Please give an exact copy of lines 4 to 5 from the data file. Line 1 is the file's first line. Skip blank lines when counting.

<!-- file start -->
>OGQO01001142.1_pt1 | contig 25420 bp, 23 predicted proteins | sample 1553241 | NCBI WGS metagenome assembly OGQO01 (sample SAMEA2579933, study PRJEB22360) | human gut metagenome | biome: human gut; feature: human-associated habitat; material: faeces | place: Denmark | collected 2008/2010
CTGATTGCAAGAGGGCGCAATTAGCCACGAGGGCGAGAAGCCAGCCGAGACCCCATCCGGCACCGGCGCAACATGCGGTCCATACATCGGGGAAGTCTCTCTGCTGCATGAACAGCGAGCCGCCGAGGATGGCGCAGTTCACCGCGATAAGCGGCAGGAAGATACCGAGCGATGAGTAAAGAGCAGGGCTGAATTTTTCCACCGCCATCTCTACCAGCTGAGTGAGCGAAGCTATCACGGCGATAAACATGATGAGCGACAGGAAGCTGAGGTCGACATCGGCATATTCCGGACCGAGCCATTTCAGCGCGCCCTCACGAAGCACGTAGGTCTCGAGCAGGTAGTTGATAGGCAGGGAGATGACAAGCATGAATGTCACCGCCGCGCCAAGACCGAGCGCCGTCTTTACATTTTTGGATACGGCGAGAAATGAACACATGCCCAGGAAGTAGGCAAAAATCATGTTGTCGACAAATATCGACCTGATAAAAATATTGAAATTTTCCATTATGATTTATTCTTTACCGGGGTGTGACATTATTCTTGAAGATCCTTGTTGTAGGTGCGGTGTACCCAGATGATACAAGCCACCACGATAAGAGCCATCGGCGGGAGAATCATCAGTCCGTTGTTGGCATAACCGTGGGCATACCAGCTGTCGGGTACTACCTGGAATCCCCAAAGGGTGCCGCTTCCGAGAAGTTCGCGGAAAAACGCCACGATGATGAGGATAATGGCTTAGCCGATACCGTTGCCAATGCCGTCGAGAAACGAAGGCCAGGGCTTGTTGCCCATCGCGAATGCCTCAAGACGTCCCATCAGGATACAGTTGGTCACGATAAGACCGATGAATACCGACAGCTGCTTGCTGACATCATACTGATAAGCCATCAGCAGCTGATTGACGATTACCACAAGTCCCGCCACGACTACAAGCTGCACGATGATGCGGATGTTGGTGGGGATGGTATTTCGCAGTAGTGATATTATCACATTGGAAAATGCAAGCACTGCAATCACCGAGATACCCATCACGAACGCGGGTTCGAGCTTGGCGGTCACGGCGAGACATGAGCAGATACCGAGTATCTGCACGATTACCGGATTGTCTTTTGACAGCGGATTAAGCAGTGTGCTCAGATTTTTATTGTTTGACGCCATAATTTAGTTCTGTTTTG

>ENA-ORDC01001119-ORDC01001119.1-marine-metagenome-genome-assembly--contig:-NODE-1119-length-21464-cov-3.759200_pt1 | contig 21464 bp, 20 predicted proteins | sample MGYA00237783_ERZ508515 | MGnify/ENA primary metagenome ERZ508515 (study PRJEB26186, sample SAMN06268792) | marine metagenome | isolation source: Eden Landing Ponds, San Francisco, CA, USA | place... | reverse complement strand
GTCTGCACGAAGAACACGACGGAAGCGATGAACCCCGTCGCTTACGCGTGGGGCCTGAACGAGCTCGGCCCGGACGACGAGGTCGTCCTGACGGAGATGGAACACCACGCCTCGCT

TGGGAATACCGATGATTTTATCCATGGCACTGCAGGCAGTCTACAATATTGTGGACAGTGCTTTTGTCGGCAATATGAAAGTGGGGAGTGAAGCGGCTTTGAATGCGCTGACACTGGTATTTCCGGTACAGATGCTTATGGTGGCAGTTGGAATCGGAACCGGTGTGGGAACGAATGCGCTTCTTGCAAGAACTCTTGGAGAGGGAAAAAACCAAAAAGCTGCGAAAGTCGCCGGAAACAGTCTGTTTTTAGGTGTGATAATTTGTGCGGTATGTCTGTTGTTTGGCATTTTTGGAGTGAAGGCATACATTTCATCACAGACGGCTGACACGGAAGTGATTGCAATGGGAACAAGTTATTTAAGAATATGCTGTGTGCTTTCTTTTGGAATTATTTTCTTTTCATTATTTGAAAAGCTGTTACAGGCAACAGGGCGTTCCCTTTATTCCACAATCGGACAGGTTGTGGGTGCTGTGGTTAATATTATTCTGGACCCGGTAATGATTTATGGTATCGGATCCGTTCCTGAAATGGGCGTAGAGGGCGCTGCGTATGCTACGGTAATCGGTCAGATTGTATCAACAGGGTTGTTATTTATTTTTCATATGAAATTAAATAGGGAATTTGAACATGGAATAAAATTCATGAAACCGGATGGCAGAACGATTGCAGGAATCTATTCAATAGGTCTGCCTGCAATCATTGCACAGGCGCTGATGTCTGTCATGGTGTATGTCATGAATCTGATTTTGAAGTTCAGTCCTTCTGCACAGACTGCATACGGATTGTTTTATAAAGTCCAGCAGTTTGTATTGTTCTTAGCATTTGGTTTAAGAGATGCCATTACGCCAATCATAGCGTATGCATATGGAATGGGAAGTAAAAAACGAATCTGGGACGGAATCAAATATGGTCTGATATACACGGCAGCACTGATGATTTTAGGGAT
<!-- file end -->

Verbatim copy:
GTCTGCACGAAGAACACGACGGAAGCGATGAACCCCGTCGCTTACGCGTGGGGCCTGAACGAGCTCGGCCCGGACGACGAGGTCGTCCTGACGGAGATGGAACACCACGCCTCGCT

TGGGAATACCGATGATTTTATCCATGGCACTGCAGGCAGTCTACAATATTGTGGACAGTGCTTTTGTCGGCAATATGAAAGTGGGGAGTGAAGCGGCTTTGAATGCGCTGACACTGGTATTTCCGGTACAGATGCTTATGGTGGCAGTTGGAATCGGAACCGGTGTGGGAACGAATGCGCTTCTTGCAAGAACTCTTGGAGAGGGAAAAAACCAAAAAGCTGCGAAAGTCGCCGGAAACAGTCTGTTTTTAGGTGTGATAATTTGTGCGGTATGTCTGTTGTTTGGCATTTTTGGAGTGAAGGCATACATTTCATCACAGACGGCTGACACGGAAGTGATTGCAATGGGAACAAGTTATTTAAGAATATGCTGTGTGCTTTCTTTTGGAATTATTTTCTTTTCATTATTTGAAAAGCTGTTACAGGCAACAGGGCGTTCCCTTTATTCCACAATCGGACAGGTTGTGGGTGCTGTGGTTAATATTATTCTGGACCCGGTAATGATTTATGGTATCGGATCCGTTCCTGAAATGGGCGTAGAGGGCGCTGCGTATGCTACGGTAATCGGTCAGATTGTATCAACAGGGTTGTTATTTATTTTTCATATGAAATTAAATAGGGAATTTGAACATGGAATAAAATTCATGAAACCGGATGGCAGAACGATTGCAGGAATCTATTCAATAGGTCTGCCTGCAATCATTGCACAGGCGCTGATGTCTGTCATGGTGTATGTCATGAATCTGATTTTGAAGTTCAGTCCTTCTGCACAGACTGCATACGGATTGTTTTATAAAGTCCAGCAGTTTGTATTGTTCTTAGCATTTGGTTTAAGAGATGCCATTACGCCAATCATAGCGTATGCATATGGAATGGGAAGTAAAAAACGAATCTGGGACGGAATCAAATATGGTCTGATATACACGGCAGCACTGATGATTTTAGGGAT